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Vegan Skincare vs Cruelty Free Skincare. Tomato, Tomatoe… right? Wrong.The terms “Vegan” and “Cruelty Free” are often used interchangeably even though their meanings differ. They are not mutually exclusive but the heart of each principle is to protect against the exploitation and harm of animals, big and small. Unfortunately, with the lack of regulations or legal terms and policy loopholes, companies can freely make generic claims and use convincing logos, leaving it all open to interpretation. It is left to consumers to figure out if a product actually aligns with their values and is truly animal-friendly and responsible. We are here to help you understand the difference between the terms, know what to look for when reading beauty labels and why all of this matters.

Quick Comparison of Terms

Vegan Skincare: Product does not contain any animal or animal by-product, including the production process. Purely plant-based.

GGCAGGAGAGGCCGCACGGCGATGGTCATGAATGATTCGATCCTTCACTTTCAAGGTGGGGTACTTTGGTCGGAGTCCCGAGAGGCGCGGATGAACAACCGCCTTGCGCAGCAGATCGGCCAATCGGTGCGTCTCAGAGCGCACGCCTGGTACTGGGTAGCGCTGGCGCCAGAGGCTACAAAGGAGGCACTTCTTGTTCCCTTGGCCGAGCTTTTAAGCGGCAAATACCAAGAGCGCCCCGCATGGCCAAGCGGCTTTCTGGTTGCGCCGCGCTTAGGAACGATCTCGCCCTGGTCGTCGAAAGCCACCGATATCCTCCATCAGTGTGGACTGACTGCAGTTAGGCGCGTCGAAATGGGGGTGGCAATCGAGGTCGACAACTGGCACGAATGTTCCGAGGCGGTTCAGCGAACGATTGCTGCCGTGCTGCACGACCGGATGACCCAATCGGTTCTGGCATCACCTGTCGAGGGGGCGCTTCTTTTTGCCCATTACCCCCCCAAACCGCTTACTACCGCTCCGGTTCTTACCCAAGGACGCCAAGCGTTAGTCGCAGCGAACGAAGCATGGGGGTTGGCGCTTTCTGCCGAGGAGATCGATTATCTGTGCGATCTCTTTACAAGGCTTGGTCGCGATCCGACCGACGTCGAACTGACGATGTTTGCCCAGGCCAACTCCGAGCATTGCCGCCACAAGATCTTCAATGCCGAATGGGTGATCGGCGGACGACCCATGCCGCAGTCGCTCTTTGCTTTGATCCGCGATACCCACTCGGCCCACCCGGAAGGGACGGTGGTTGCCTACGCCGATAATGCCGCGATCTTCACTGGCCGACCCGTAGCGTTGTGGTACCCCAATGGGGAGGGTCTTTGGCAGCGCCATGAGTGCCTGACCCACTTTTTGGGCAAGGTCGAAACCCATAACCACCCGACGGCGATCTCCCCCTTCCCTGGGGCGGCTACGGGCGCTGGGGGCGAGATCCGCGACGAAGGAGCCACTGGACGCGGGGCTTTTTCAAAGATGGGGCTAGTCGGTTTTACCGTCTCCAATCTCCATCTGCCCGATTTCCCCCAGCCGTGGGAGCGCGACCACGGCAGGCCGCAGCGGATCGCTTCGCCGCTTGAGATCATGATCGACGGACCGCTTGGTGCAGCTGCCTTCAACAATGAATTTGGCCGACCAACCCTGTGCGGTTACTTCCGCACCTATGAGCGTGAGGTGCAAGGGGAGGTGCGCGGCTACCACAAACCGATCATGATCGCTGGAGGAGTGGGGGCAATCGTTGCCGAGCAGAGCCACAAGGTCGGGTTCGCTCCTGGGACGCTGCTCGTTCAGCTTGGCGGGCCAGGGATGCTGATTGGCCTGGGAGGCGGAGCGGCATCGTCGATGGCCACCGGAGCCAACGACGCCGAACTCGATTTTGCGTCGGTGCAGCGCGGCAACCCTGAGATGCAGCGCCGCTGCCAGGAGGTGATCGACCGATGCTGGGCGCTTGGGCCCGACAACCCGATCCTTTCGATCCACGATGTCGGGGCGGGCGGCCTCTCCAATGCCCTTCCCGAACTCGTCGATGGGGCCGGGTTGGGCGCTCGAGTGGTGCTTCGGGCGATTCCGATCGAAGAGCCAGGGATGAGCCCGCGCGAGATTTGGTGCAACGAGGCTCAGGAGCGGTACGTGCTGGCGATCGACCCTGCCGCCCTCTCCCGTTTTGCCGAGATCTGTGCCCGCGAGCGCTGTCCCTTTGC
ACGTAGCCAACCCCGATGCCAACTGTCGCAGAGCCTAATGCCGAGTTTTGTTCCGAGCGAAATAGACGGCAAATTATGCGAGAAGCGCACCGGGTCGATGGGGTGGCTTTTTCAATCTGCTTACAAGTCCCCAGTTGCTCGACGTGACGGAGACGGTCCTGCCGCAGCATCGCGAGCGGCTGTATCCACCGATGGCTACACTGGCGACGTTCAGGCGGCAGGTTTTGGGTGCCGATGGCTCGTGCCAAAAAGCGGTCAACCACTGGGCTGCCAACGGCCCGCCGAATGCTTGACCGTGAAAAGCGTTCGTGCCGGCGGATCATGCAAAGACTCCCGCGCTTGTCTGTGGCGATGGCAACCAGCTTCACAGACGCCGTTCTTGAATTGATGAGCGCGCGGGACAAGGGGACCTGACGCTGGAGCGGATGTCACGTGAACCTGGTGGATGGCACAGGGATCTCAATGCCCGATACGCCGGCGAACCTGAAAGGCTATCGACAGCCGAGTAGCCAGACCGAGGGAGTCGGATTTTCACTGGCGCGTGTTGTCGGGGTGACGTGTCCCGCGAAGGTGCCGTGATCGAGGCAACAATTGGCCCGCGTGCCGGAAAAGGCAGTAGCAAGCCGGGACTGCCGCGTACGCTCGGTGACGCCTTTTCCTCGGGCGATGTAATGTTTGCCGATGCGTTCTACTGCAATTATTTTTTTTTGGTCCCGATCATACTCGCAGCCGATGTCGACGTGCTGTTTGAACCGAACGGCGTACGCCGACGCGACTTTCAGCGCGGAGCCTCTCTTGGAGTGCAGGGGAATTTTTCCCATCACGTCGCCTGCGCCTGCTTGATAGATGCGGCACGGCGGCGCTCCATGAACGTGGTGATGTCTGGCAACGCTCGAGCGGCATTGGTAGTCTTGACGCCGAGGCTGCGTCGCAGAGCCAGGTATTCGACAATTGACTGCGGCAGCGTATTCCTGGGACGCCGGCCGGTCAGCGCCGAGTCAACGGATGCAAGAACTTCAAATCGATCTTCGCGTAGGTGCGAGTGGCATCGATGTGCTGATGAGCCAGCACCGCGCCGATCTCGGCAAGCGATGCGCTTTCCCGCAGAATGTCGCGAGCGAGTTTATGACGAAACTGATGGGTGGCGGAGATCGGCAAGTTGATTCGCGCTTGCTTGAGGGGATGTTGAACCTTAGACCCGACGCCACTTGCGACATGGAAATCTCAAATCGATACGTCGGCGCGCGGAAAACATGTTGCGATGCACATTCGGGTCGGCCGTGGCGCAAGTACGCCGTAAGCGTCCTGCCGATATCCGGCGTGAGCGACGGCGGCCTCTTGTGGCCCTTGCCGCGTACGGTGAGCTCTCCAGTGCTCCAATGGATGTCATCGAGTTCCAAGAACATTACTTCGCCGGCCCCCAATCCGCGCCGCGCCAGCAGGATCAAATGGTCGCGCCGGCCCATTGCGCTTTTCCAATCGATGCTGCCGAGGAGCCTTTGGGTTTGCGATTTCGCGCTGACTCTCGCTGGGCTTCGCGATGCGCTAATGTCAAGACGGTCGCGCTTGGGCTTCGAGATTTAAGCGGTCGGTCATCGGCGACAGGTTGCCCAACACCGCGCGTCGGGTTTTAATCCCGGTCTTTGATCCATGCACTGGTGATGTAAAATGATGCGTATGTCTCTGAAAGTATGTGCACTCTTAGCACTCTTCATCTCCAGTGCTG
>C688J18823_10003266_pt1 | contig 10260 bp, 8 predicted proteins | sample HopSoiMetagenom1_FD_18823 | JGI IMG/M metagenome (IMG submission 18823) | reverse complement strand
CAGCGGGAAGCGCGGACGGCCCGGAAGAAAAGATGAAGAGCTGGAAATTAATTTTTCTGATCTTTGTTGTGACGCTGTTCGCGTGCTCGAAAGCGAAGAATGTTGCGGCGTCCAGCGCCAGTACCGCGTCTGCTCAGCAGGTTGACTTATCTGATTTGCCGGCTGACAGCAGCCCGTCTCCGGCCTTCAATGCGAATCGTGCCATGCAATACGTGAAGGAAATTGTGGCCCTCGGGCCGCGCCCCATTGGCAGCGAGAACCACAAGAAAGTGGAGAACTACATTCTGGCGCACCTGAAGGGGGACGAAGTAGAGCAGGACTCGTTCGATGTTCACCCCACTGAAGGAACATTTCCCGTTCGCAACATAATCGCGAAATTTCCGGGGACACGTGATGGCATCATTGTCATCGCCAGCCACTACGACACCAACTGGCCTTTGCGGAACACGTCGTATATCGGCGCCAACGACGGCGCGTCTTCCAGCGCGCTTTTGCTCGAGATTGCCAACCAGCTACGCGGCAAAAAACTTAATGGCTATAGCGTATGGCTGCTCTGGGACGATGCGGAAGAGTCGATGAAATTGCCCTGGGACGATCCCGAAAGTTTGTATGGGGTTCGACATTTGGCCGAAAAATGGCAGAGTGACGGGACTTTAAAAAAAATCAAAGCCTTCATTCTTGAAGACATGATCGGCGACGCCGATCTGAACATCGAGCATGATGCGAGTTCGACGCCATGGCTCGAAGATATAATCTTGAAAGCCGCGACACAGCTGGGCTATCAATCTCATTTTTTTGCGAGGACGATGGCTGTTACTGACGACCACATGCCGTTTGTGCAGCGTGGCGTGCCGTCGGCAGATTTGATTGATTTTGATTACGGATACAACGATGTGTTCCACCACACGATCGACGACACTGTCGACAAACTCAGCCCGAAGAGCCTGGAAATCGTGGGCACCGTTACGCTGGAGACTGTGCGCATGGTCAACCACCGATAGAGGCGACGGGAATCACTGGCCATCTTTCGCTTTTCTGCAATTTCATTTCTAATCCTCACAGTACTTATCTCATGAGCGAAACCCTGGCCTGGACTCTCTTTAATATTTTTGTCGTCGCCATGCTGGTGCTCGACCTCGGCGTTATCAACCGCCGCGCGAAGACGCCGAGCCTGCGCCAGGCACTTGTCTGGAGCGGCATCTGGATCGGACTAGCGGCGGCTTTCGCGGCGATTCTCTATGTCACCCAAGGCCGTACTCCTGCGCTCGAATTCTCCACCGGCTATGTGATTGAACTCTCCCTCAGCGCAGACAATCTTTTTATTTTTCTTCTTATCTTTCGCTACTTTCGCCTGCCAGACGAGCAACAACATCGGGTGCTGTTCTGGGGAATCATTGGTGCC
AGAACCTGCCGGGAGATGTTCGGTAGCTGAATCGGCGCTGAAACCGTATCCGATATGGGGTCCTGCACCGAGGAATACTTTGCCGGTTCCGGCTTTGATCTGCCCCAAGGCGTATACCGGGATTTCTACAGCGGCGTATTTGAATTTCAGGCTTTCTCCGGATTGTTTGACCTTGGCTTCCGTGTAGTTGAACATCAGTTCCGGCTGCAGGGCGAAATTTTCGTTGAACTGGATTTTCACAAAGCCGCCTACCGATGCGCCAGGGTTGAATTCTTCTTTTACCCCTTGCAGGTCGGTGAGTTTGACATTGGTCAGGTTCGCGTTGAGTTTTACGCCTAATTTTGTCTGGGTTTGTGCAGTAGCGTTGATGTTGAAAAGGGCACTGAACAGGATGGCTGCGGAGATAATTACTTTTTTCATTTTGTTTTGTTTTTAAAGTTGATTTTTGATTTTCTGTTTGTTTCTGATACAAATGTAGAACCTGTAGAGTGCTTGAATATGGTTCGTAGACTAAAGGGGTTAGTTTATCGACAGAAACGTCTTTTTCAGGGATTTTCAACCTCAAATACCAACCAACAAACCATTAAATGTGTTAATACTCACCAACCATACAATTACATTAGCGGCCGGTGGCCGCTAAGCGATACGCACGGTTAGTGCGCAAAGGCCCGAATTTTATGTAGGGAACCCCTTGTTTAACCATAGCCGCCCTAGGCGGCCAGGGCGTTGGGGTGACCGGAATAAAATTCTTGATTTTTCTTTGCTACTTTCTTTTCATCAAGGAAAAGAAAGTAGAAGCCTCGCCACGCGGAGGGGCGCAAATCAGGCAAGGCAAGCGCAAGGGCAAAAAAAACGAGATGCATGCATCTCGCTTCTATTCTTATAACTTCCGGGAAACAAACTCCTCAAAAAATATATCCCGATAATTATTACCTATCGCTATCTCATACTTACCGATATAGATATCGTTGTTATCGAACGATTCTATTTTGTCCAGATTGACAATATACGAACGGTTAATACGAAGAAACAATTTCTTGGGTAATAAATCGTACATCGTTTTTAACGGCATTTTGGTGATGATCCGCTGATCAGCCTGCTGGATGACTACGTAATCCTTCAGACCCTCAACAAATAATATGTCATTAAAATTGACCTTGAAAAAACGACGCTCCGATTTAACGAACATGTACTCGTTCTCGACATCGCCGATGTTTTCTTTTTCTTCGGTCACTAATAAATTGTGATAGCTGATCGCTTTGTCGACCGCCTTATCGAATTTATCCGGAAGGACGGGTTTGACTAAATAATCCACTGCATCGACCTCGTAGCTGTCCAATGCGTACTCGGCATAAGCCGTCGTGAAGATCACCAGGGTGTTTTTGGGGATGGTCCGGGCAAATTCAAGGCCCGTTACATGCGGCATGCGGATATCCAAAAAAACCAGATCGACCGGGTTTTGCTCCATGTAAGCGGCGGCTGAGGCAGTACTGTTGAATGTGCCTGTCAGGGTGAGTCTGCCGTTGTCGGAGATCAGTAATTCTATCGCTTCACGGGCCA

Cruelty Free Skincare: Product and its ingredients are not tested on animals, during any stage of the product development.

Important to Know: Just because a product is vegan does not mean it is cruelty-free and vise versa.

Vegan Skincare vs Cruelty Free Skincare: Why Does Knowing the Difference Matter?

Understanding the terms and why each is important when it comes to skincare, the environment and the kindness to animals might help you decide what products are right for you. Looking at what products you use, or don’t use, can make an overall impact on animal consumption and our environment.

Did you Know? A red dye derived from a crushed beetle/bug is used for lipstick colour?

Vegan Skincare

Vegan refers to the actual beauty products and how they are made. There are no animal or animal by-product used in producing their formula.

Disturbingly, animal-derived ingredients and by-products like crushed up bugs, fat from slaughtered animals, and ground-up horns and claws, are still commonly used and found in our everyday beauty products. – Ethical Elephant